Not only has the cost of housing gone up, but the cost of education (including TAFE courses) has skyrocketed. [How are young folks (or their parents) going to afford to get skills? How are older folks wanting to change careers to do that?]

    In Japan they have two-generation mortgages. Let’s not go down that path.

    Like many things – roads, railways, energy generation – we need massive government expenditure. Major housing projects anyone?

    As a country we have been complacent for too long. The housing problems can only be solved by sensible policy changes and a LOT of construction work.

    (Could be decades before this is sorted out.)

  16. “Just driving investors out of the market will not help, as less demand will mean less houses will be built. And just incentivising first home buyers drives up prices. Maybe a balance can be struck here?”

    SB, do you get my repeated point that the status quo does not encourage investors to build houses. They just grab all the existing property and rent it out.

    We need to get investors OUT of the existing housing market. By all means, give them incentives to build new houses – but they’ve got to stop inflating house prices by shoving their investment money into the market.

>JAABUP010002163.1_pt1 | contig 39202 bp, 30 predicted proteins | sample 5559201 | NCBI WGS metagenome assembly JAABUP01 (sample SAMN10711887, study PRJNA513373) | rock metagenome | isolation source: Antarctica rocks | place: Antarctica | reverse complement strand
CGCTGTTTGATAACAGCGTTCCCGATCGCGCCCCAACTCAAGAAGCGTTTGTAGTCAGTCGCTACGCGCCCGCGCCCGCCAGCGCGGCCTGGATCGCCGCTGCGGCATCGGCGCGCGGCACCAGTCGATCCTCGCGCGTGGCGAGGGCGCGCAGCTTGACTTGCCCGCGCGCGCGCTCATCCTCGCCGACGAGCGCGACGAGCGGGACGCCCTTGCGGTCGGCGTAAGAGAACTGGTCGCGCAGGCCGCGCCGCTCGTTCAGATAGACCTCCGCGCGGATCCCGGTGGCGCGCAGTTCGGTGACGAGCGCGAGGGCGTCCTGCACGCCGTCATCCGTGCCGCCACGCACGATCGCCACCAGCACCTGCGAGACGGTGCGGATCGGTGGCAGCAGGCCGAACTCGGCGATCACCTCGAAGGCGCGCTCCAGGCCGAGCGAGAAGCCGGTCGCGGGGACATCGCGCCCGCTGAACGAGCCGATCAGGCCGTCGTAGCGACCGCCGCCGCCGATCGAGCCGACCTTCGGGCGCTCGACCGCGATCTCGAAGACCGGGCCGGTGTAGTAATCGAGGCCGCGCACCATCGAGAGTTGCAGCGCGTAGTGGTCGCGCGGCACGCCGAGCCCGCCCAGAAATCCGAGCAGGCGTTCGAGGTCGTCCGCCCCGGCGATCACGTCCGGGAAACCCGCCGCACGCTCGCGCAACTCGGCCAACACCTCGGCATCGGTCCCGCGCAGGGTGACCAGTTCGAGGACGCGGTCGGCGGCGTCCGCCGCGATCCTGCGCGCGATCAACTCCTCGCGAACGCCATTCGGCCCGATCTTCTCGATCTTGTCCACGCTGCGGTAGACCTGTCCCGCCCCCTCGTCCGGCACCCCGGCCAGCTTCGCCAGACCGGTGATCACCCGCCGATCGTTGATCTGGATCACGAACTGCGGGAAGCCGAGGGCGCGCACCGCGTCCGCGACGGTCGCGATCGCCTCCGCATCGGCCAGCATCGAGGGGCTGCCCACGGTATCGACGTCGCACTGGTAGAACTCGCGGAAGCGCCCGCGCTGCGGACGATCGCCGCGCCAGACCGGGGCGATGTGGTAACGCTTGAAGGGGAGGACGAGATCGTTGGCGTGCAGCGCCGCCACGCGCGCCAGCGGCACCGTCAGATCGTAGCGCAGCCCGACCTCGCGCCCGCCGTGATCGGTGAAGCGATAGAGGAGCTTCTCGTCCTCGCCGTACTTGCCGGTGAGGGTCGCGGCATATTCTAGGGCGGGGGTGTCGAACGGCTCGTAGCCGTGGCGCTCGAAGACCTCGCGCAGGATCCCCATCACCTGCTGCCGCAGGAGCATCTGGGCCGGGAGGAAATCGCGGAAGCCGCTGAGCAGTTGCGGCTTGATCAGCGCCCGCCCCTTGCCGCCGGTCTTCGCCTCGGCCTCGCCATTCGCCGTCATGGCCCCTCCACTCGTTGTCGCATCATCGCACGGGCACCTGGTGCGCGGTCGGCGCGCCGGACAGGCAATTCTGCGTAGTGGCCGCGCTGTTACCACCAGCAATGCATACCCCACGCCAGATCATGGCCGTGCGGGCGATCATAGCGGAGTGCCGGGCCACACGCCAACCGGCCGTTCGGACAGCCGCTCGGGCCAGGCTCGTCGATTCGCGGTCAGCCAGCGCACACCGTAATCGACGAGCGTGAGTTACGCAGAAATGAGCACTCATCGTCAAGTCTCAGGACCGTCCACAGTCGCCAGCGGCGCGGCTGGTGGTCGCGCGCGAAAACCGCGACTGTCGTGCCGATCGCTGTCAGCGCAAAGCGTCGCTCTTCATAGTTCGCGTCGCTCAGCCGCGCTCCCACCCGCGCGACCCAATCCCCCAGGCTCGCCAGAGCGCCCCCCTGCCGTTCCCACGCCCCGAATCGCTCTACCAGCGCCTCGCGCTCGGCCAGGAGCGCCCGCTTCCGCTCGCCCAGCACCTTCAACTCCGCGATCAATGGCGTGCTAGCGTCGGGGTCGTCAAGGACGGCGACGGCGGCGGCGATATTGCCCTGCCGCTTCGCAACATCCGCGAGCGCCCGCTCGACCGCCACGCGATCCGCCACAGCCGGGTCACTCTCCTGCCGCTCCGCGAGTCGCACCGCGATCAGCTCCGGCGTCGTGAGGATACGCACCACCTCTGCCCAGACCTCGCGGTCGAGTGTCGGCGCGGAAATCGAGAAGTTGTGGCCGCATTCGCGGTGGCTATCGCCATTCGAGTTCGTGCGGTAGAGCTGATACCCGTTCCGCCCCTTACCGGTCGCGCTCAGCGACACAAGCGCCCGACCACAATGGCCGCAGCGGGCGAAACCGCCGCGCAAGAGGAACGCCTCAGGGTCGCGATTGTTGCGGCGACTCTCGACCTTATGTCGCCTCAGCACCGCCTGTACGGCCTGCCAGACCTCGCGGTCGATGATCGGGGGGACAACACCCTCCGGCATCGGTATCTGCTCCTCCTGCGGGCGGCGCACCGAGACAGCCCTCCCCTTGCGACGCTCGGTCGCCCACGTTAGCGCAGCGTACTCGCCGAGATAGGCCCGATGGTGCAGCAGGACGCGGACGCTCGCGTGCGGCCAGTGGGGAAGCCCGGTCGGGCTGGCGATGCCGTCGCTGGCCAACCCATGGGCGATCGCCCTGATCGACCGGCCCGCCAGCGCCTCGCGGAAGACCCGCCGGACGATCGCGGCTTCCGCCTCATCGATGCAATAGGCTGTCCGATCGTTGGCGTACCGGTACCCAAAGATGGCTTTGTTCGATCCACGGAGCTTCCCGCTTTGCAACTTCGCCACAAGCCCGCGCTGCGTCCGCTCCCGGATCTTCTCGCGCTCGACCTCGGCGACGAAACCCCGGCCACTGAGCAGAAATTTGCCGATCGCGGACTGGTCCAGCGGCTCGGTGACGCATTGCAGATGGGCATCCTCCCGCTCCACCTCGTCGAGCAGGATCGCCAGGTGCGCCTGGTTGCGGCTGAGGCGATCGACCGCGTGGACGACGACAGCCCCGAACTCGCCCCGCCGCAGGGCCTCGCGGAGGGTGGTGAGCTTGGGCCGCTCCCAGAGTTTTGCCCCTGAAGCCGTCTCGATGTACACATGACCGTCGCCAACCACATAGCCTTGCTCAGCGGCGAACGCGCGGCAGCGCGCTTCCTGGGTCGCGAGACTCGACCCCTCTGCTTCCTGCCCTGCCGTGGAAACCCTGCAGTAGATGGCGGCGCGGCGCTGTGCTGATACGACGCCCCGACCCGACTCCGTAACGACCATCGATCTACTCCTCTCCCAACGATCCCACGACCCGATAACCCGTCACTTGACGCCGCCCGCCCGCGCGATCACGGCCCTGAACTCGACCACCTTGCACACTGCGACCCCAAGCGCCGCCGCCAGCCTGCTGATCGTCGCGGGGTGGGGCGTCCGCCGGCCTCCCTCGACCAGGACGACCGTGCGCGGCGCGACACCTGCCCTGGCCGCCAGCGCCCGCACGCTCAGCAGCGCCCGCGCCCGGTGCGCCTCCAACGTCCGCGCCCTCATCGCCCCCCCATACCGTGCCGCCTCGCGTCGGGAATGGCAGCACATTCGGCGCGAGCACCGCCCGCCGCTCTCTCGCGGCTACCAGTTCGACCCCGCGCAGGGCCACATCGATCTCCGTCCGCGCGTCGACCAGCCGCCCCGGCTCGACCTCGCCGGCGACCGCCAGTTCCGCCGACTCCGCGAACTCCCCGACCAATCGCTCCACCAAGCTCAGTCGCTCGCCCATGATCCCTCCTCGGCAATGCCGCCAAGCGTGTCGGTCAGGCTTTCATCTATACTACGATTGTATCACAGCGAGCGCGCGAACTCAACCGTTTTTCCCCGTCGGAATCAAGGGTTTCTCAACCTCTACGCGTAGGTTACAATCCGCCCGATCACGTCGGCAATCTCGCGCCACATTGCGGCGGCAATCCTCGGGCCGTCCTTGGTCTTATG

“Would a simple solution work well: first home owners are entitled to pay no stamp duty, reduced interest rates on loans and reduced deposits when purchasing a home?”

    No – the banks would simply lend more, and any benefit from cutting stamp duty would go to the seller, not the buyer. The only way to make housing more affordable is to make the housing market less attractive as a place to park money than other investments, rather than many times more.

    Oh – Hall did try to contribute a further comment, but he couldn’t restrain himself from speculating about my personal circumstances again (what is it with his fascination with my home life?) so I’m not approving it. Don’t worry, you’re not missing anything.

  17. Wisdom Like Silence

    Getting rid of stamp duty and conveyance stamp duty and reducing all of that into a land tax would dramatically drop cost of houses in suburbs and would attract more builder-investors rather than vulture-investors.

    Maybe Iain has this whimsical, Wind in the Willows fantasy of what it’s like to live in a small country town or a mining town? Having lived in a couple over the years, I can tell you, there is nothing worth going for. Being able to own a 4 bedroom home for under 500k is attractive, but only if you dont mind a 3 hour drive from the middle of nowhere to be in just to the left of middle of nowhere and a bit closer to a place you can do your job from. No internet, if Bill runs out of legs on the excercise bike no electricity, everything is about 4 dollars more expensive, no family, no friends, the list goes on.